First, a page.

The Star-Herald

Harvest memories and a fishing yarn

How many of you remember picking potatoes, but more so when there was a problem with the digger, or due to the trucks hauling them there spuds to Potato Service, you had no empty barrels?  I remember those times.

When either of these things happened, my friends and I would pull the tops from the un-dug rows corresponding to our sections. By doing this we were able to avoid the shaking of the tops to get to the potatoes after they were turned out by the digger. It  seemed like that was the only time I could stay caught up.

That technique worked great until the field boss figured the person on either side of you needed a bigger section. Then a lot of your extra work was for naught as those others enjoyed the fruits of your extra labors. It wouldn’t have been so bad if they had thanked you for it.

Ah, well, the lessons you learn as a youngster.

I saw several photos of a picking crew on Facebook the other day and as I looked at them I was transported back to those days so I could Remember When . . .

Lobstah Fishin’
With Mickey, Paht 5

Well, yestidy we had a good haul and a good payday. So this mahnin’ when I stopped to get Mickey, I told him what we grossed and what we cleahed and that put a big grin on his face in spite of the wince when he sat on those two claw pinch bruises from yestidy. I asked about them bruises and he told me the were about the size of a baseball. Well, you know me, I couldn’t leave it theah, so I asked him if he meant the size of a whiffle ball, or a softball or a hahd ball like the Red Sox play with. I got a glare for my trouble.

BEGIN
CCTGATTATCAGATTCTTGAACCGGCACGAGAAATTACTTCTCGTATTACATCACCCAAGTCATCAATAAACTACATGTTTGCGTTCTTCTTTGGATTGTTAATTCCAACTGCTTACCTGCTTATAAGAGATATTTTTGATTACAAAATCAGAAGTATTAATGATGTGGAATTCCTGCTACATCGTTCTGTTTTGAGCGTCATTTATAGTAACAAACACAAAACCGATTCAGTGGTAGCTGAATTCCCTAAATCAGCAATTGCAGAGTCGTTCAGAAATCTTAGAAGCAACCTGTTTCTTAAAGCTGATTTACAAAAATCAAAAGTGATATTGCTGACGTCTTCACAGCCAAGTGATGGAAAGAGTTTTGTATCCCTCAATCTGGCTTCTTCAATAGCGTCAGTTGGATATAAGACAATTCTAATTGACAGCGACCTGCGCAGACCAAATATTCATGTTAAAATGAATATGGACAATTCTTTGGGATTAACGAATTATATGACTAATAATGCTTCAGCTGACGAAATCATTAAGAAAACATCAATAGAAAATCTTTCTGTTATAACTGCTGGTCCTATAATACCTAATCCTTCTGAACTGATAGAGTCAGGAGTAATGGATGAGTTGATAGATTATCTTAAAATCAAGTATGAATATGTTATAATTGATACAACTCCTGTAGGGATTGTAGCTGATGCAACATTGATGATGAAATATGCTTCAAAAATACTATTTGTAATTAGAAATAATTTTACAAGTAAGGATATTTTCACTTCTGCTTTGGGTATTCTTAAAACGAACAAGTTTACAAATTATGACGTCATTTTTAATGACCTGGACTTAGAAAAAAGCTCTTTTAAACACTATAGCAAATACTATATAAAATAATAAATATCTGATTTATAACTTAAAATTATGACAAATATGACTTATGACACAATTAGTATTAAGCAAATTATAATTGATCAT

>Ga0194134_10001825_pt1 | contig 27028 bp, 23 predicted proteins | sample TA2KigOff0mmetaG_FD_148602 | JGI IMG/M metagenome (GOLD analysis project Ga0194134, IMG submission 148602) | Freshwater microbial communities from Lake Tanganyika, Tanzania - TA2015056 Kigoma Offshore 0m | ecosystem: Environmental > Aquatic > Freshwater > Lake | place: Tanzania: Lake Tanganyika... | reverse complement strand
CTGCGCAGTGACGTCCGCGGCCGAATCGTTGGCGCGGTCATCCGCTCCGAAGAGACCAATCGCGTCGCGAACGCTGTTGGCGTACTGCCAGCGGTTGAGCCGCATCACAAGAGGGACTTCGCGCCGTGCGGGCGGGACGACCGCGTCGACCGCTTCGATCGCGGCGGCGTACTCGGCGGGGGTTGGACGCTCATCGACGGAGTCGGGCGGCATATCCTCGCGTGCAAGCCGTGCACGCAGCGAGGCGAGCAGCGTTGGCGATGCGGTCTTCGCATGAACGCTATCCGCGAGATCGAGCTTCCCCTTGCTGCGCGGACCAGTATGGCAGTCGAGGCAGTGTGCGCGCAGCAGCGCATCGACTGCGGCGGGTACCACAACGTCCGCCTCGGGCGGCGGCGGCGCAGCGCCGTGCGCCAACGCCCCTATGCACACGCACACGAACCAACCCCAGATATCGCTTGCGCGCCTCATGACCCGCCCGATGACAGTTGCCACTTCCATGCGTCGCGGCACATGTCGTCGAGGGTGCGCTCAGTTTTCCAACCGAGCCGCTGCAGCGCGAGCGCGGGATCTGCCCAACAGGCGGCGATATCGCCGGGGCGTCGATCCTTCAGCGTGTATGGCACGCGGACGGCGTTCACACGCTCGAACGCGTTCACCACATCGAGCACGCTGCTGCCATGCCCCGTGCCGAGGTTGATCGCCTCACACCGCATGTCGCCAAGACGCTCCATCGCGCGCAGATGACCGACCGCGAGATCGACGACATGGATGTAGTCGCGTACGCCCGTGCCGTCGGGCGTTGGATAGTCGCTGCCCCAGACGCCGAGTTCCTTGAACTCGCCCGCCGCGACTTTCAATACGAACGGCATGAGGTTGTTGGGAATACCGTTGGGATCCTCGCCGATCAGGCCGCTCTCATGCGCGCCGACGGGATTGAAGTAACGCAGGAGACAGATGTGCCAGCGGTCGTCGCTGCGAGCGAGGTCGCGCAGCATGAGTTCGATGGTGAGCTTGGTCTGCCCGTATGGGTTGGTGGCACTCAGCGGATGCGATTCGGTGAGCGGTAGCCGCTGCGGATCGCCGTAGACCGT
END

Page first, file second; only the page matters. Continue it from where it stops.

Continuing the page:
We came to the dock and got in the dory and I rowed us out to the Jenny B. I figured that wouldn’t hurt me as much as it would Mickey’s bruised hind pahts. Mickey tied the trot line of the dory to ouah buoy and I climbed aboahd and stahted that sweet soundin’ Detroit Diesel. I held her on station until Mickey untied the moorin’ line and climbed aboahd.

I was busy navigatin’ the watahs of the bay when we crossed the bow wave of a tankah headed in to unload. I heard a crash and a yelp and turned just in time to see Mickey slippin’ and arms and legs windmillin’ in the spilled bait on deck.

About three seconds latah we hit the wake wave, and Mickey came off the deck about a foot and down he came. Nope, he ain’t a cat and didn’t land on his feet. Here I am hangin’ onto meself laughin’ until I cried as Mickey picked hisself up spittin’ and sputterin’.

Next time I will reveal “the rest of this chapter.”

Guy Woodworth, a Presque Isle native now living in Limestone, is a 1973 graduate of Presque Isle High School and a four-year Navy veteran. He and his wife Theresa have two grown sons and five grandchildren. He may be contacted at

Get the Rest of the Story

Thank you for reading your 4 free articles this month. To continue reading, and support local, rural journalism, please subscribe.